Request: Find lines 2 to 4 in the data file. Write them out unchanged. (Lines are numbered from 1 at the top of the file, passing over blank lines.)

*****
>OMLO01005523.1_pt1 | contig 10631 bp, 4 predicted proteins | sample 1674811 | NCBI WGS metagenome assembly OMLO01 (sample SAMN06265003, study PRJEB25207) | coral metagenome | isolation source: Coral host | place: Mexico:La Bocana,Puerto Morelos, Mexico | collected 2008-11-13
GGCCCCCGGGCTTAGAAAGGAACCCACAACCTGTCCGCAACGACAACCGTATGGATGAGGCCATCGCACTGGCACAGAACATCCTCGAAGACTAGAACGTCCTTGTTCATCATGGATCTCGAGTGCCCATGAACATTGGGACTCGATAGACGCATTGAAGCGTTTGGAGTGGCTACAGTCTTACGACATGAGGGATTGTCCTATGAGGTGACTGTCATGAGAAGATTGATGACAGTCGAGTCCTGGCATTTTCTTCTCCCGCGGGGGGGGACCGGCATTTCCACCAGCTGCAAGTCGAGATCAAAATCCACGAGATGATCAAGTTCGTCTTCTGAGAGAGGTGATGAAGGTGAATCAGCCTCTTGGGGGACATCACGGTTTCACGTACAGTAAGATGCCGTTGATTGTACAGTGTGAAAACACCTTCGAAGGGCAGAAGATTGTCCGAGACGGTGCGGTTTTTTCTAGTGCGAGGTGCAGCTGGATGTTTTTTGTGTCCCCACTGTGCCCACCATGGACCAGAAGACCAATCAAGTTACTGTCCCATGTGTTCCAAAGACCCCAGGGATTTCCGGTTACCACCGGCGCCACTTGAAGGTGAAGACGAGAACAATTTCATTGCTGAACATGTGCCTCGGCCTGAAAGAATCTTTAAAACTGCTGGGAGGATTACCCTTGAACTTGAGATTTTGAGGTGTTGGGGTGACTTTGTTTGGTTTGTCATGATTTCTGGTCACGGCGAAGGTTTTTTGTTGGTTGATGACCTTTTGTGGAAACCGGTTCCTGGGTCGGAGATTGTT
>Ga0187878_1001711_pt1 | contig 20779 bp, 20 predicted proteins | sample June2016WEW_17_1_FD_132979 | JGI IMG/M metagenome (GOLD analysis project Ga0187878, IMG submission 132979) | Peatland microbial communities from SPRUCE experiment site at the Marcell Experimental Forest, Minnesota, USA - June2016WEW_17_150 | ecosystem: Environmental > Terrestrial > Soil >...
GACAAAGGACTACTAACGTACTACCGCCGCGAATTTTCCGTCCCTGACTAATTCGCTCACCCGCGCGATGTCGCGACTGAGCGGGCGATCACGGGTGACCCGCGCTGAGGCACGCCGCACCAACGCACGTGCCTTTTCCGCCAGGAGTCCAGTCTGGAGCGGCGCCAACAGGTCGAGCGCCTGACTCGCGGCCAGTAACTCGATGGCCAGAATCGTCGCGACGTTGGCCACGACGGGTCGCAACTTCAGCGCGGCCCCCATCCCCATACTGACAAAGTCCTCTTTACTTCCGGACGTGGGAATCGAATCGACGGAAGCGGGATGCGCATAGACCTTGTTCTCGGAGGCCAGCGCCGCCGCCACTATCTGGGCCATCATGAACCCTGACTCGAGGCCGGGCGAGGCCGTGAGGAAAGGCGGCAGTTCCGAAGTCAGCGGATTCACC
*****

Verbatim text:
GGCCCCCGGGCTTAGAAAGGAACCCACAACCTGTCCGCAACGACAACCGTATGGATGAGGCCATCGCACTGGCACAGAACATCCTCGAAGACTAGAACGTCCTTGTTCATCATGGATCTCGAGTGCCCATGAACATTGGGACTCGATAGACGCATTGAAGCGTTTGGAGTGGCTACAGTCTTACGACATGAGGGATTGTCCTATGAGGTGACTGTCATGAGAAGATTGATGACAGTCGAGTCCTGGCATTTTCTTCTCCCGCGGGGGGGGACCGGCATTTCCACCAGCTGCAAGTCGAGATCAAAATCCACGAGATGATCAAGTTCGTCTTCTGAGAGAGGTGATGAAGGTGAATCAGCCTCTTGGGGGACATCACGGTTTCACGTACAGTAAGATGCCGTTGATTGTACAGTGTGAAAACACCTTCGAAGGGCAGAAGATTGTCCGAGACGGTGCGGTTTTTTCTAGTGCGAGGTGCAGCTGGATGTTTTTTGTGTCCCCACTGTGCCCACCATGGACCAGAAGACCAATCAAGTTACTGTCCCATGTGTTCCAAAGACCCCAGGGATTTCCGGTTACCACCGGCGCCACTTGAAGGTGAAGACGAGAACAATTTCATTGCTGAACATGTGCCTCGGCCTGAAAGAATCTTTAAAACTGCTGGGAGGATTACCCTTGAACTTGAGATTTTGAGGTGTTGGGGTGACTTTGTTTGGTTTGTCATGATTTCTGGTCACGGCGAAGGTTTTTTGTTGGTTGATGACCTTTTGTGGAAACCGGTTCCTGGGTCGGAGATTGTT
>Ga0187878_1001711_pt1 | contig 20779 bp, 20 predicted proteins | sample June2016WEW_17_1_FD_132979 | JGI IMG/M metagenome (GOLD analysis project Ga0187878, IMG submission 132979) | Peatland microbial communities from SPRUCE experiment site at the Marcell Experimental Forest, Minnesota, USA - June2016WEW_17_150 | ecosystem: Environmental > Terrestrial > Soil >...
GACAAAGGACTACTAACGTACTACCGCCGCGAATTTTCCGTCCCTGACTAATTCGCTCACCCGCGCGATGTCGCGACTGAGCGGGCGATCACGGGTGACCCGCGCTGAGGCACGCCGCACCAACGCACGTGCCTTTTCCGCCAGGAGTCCAGTCTGGAGCGGCGCCAACAGGTCGAGCGCCTGACTCGCGGCCAGTAACTCGATGGCCAGAATCGTCGCGACGTTGGCCACGACGGGTCGCAACTTCAGCGCGGCCCCCATCCCCATACTGACAAAGTCCTCTTTACTTCCGGACGTGGGAATCGAATCGACGGAAGCGGGATGCGCATAGACCTTGTTCTCGGAGGCCAGCGCCGCCGCCACTATCTGGGCCATCATGAACCCTGACTCGAGGCCGGGCGAGGCCGTGAGGAAAGGCGGCAGTTCCGAAGTCAGCGGATTCACC